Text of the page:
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    Ruth - Thank you. I am still very nervous about the decision to homeschool and it is making me very twitchy. He is over a 3rd of the way through both math and LA at the K level and he did all the science which is a first grade level. I am not overly worried about it on the finishing it level. I know he can do it, and we will finish well ahead of schedule. I was worrying about the habits and attitude, but I think you are right, I need to trust he is doing it And let him get into the flow. (and there is no way he could do 20% one time and 100% when I tell him we are going to work on it before we go to a friends house if he isn't understanding it.)
    We have the token system for TV, dessert, and stuff, he does exactly what he needs for what he wants and not an inch more.
    My own advice - "Breathe, it will be ok" LOL

  6. #6
    Ruth_Lanton's Avatar
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    You need to learn to pick your battles. I think too many parents try to control their kids too much, and it's not healthy. I think it's worse when parents feel outside pressures about how their kids should behave or "perform." And there's way too much pressure on kids to "perform" at younger and younger ages. It's one of the main reasons I pulled my son out of school this year- the public school was putting a lot of pressure on the kids to perform academically, with the focus ALREADY on college prep! They can't just enjoy middle school; they need to worry about both high school and college when they're still going through puberty?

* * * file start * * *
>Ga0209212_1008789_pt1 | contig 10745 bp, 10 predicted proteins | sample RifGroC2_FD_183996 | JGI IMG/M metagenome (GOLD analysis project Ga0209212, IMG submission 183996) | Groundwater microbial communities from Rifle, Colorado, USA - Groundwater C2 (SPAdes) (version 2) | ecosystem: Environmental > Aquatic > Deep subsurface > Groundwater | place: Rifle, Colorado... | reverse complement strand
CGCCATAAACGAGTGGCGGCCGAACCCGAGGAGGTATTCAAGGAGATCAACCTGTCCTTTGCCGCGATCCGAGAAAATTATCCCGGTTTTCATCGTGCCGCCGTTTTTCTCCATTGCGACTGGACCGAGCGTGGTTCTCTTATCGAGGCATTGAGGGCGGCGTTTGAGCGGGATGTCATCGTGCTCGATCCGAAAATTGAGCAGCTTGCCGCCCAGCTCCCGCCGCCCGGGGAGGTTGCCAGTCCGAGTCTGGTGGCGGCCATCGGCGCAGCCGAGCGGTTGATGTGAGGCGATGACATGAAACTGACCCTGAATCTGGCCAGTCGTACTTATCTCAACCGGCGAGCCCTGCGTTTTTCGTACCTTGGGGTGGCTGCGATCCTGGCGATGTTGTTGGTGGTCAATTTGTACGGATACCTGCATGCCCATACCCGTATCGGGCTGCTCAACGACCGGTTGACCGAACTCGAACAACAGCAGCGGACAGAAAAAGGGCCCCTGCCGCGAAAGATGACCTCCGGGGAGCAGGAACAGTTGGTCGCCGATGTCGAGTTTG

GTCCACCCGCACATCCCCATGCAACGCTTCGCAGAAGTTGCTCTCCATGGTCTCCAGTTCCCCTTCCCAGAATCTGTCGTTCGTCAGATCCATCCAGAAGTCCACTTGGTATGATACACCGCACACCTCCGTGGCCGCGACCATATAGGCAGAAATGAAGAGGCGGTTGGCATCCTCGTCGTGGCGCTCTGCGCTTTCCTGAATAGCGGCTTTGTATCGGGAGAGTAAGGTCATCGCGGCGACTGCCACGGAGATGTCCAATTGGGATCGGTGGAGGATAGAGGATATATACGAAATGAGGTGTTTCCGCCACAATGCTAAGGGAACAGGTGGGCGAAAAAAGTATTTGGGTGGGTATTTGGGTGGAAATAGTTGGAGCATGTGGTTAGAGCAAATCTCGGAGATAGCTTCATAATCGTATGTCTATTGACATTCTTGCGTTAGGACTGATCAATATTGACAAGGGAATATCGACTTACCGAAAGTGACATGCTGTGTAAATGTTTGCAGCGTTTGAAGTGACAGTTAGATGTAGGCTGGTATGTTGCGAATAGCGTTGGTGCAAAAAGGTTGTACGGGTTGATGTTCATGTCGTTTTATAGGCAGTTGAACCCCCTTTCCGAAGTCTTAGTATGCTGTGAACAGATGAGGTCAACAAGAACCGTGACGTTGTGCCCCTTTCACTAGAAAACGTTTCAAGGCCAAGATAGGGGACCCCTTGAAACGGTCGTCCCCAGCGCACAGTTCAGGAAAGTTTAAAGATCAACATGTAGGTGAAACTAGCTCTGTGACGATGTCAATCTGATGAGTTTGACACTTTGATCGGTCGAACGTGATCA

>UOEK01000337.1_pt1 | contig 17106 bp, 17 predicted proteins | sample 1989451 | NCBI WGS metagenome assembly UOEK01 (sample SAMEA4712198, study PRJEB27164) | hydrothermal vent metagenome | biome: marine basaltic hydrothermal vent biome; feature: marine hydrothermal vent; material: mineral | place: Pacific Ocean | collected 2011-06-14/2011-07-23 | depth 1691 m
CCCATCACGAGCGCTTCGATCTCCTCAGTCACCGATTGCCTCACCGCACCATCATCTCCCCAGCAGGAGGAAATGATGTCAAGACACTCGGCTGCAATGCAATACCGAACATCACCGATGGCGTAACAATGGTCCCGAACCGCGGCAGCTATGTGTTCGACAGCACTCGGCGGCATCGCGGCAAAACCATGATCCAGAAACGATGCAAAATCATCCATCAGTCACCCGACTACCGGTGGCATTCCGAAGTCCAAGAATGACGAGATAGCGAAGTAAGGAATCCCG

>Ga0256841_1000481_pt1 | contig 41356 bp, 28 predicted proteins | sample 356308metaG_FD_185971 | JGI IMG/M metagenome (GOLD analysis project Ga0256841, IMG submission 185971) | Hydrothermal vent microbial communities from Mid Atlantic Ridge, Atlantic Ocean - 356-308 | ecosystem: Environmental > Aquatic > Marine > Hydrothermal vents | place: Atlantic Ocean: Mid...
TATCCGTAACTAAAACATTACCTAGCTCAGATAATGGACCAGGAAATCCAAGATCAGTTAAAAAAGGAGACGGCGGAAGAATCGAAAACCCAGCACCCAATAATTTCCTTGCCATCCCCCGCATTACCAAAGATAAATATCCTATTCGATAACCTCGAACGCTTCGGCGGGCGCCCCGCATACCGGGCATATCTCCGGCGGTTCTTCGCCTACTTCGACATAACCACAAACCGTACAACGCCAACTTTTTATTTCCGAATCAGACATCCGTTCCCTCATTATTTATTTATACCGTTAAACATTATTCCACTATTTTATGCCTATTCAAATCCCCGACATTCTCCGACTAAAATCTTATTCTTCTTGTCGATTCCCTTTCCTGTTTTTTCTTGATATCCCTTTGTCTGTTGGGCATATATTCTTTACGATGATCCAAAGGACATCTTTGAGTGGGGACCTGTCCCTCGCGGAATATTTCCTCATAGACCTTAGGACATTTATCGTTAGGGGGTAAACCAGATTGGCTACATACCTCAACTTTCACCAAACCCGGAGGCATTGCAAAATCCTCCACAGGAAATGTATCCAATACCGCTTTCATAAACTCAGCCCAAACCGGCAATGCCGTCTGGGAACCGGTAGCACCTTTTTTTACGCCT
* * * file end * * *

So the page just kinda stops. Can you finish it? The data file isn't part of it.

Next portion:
The kind of academic pressure your son faced in preschool was NOT age-appropriate. It damaged him, and it's going to take a little time for him to heal. If you take the pressure off, and just let him do his own thing regarding learning and educational activities, he'll be fine in a few months or a year. At some point he may enjoy doing worksheets again. I remember my oldest used to love workbooks and "playing school"- whether school was out for the summer, the week, or only for the day. My younger daughter wouldn't seek out the workbooks on her own but gladly "played student" when Leah was "playing teacher."

    And if he never enjoys worksheets, that's OK too. There are plenty of other ways to learn. You have to remember that he's still a 6 year old. In some countries, formal education doesn't even start until age 7.
    Ruth, single mom to Jack, 13, Hannah, 19, and Leah, 20.